More on CSMA/CD
CSMA/CD. We've already surveyed CSMA/CD in other pages. Now I want to get into a bit more depth.
I'm reiterating the following list that breaks CSMA/CD into its components.
When signals collide they are both eliminated from the network. Then each computer waits a random amount of time and then resends the same signal. It needs to be a random interval otherwise the devices would likely again transmit simultaneously.
At its basis CSMA/CD is actually a half duplex architecture. Hopefully, you remember that half duplex implies that only one station in a pair can transmit at any one point in time. Thus a client station operating based purely on the specifications established for CSMA/CD, without any extra functionality created by other devices, cannot be sending and receiving at the same time.
Some authors compare the CSMA/CD architecture to people communicating properly in a conference call meeting:
In Ethernet specifications the amount of time someone would wait after a collision of trying to speak at the same time is randomly generated. Obviously, as the number of participants increases, the likelihood of having collisions increases.
The network diameter refers to the distance between Ethernet stations at the extreme ends of a broadcast/collision domain. The rules for 802.3 Ethernet specify that a collision needs to be detectable within the time it takes to transmit the smallest legal Ethernet frame. The smallest frame is 64 bytes or 512 bits. On a 10Mbps Ethernet this implies that the maximum wire length is 2800 meters. The time it takes for an Ethernet frame to traverse the network diameter is called the Ethernet slot time.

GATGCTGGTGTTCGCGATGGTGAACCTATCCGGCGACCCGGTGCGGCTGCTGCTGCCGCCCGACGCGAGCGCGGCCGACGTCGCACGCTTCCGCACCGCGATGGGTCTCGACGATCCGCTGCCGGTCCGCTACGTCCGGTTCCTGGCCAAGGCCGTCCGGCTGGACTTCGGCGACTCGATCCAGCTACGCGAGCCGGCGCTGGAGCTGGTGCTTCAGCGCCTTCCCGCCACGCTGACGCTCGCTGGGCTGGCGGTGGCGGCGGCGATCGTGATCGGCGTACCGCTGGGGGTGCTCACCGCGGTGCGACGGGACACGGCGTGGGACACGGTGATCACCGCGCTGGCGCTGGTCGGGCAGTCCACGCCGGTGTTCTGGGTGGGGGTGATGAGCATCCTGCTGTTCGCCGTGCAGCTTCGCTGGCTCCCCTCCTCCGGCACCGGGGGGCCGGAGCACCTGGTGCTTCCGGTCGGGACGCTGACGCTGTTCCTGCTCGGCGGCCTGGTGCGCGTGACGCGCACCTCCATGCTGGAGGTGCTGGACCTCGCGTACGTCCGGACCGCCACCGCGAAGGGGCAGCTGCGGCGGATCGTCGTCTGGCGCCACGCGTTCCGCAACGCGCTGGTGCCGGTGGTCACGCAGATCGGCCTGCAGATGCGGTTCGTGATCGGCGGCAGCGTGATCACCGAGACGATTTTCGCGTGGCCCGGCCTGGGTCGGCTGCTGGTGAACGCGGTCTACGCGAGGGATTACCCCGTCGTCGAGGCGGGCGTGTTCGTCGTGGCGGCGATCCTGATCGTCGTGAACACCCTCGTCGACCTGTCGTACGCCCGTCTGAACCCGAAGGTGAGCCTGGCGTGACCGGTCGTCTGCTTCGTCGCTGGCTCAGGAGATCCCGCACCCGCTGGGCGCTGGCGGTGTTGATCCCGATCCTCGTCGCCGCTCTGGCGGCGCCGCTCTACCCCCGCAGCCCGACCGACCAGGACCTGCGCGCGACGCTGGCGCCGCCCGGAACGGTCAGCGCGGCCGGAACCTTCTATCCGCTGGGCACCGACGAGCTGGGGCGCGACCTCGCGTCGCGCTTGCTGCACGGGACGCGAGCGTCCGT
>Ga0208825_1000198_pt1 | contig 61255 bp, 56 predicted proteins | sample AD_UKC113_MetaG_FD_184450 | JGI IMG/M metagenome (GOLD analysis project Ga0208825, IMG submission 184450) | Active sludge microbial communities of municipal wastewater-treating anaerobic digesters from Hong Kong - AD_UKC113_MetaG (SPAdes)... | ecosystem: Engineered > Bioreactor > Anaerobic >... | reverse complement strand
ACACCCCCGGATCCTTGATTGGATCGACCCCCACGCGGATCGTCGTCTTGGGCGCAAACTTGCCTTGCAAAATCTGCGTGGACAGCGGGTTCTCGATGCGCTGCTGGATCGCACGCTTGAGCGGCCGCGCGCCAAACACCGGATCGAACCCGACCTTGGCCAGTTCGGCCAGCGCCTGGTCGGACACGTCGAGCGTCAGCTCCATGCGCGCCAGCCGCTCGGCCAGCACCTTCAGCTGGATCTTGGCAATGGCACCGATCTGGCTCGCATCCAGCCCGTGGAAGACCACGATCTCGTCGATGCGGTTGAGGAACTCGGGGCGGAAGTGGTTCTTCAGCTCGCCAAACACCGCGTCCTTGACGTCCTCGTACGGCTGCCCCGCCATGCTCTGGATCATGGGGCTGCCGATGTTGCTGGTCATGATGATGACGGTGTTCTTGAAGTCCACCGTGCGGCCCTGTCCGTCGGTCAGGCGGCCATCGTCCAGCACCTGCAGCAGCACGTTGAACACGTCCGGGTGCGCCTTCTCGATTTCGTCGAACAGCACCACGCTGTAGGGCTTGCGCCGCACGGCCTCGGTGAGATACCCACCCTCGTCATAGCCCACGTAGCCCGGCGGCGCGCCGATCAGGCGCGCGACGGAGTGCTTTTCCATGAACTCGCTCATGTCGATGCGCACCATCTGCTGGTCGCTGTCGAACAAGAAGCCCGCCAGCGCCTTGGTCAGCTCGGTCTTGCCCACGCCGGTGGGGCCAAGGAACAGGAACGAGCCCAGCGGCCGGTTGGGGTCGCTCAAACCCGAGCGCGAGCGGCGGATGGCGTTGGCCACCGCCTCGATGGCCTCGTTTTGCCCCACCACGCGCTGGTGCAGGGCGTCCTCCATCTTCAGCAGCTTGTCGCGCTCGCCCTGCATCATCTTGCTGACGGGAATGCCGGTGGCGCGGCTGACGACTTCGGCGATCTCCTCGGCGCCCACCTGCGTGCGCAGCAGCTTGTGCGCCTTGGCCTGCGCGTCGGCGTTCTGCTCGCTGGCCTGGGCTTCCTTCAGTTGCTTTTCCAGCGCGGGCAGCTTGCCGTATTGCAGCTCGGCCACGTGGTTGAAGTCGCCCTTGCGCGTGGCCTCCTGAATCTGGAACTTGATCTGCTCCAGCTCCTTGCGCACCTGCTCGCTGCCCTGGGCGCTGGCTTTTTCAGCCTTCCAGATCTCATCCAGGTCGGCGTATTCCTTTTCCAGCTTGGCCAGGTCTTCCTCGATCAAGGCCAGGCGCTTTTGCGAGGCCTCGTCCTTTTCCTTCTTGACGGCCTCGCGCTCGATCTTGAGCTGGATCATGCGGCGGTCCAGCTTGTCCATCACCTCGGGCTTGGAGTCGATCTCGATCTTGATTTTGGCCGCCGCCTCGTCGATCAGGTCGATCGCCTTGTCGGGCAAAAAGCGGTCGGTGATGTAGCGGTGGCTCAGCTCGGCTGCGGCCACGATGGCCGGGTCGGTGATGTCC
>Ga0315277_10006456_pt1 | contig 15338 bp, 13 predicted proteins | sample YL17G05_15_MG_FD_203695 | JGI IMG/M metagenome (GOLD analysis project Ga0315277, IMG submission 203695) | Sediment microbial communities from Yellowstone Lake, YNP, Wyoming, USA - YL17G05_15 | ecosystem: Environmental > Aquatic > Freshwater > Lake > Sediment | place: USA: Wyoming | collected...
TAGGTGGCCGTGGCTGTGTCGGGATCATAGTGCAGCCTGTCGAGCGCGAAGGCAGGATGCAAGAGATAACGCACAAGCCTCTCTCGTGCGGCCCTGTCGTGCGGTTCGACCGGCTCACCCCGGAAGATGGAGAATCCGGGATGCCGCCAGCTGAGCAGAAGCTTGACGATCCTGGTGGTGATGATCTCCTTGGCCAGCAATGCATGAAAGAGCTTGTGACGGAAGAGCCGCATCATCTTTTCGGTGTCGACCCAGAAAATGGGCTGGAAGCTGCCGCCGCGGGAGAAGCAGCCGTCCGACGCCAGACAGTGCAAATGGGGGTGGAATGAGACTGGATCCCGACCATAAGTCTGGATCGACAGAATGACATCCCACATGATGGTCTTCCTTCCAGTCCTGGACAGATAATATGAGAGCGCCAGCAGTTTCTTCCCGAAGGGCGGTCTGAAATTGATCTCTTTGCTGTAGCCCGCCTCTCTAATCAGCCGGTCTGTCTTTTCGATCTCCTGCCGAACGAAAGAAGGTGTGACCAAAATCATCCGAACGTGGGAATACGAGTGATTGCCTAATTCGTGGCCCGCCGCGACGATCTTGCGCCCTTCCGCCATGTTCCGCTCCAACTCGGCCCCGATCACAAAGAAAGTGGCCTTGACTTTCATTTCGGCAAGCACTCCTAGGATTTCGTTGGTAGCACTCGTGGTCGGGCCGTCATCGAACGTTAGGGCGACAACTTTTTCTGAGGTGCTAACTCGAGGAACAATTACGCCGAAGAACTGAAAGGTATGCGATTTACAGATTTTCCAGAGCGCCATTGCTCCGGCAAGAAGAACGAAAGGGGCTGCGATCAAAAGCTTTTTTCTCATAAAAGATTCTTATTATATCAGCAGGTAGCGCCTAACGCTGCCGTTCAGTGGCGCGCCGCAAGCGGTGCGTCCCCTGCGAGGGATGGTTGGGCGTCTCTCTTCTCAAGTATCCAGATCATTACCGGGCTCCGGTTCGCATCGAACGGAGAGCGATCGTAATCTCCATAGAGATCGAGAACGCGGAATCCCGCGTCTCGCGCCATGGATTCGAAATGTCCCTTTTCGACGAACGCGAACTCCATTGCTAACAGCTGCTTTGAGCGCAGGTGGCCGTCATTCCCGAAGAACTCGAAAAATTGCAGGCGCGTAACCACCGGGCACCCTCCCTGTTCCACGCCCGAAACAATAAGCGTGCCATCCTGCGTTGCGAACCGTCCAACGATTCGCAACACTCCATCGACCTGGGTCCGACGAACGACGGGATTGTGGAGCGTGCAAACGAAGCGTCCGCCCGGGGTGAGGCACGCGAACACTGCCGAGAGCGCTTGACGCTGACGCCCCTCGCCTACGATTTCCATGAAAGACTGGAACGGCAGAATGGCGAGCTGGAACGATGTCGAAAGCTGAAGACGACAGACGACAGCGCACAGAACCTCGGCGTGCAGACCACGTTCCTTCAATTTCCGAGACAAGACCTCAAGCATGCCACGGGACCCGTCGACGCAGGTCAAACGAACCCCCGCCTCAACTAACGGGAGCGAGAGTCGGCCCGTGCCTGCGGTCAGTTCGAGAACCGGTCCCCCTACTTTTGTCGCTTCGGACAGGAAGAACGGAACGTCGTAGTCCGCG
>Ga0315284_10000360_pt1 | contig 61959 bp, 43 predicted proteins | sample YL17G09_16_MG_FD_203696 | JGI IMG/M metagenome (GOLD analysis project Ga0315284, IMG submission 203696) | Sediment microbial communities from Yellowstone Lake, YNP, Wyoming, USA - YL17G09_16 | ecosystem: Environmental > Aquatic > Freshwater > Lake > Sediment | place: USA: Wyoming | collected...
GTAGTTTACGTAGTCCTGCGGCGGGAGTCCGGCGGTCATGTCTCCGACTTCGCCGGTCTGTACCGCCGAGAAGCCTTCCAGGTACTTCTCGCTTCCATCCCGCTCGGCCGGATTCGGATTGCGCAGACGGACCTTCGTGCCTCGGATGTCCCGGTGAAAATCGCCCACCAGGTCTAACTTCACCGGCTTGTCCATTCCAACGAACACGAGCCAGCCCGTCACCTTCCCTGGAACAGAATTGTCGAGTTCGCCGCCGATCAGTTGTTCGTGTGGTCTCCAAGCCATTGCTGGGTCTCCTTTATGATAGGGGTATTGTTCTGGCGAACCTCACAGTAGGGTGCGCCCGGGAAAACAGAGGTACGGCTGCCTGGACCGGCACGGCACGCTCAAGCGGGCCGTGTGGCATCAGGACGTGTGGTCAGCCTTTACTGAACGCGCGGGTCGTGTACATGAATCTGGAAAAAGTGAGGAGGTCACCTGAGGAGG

Fast Ethernet. Fast Ethernet is the name for 100 Mbps Ethernet. The standard for this faster variant, 802.3u, was created in 1995. Unfortunately, due to the capabilities for faster transmission speeds, the maximum allowable collision/broadcast domain diameter is 200 meters. Fortunately, other devices such as switches and routers can be used to aggregate LAN segments.
Full Duplex Ethernet. Fortunately, IEEE ratified another standard modification in 1995 called 802.3x which allows for full duplex operations. But full duplex operations can only work in point-to-point environments where there is only one device in a collision domain. Thus stations connected to hubs, repeaters and the like are unable to operate in full duplex mode. Stations connected back-to-back or through layer 2 switches are able to operate in full duplex mode.
With full duplex mode operations the bandwidth availability is theoretically doubled.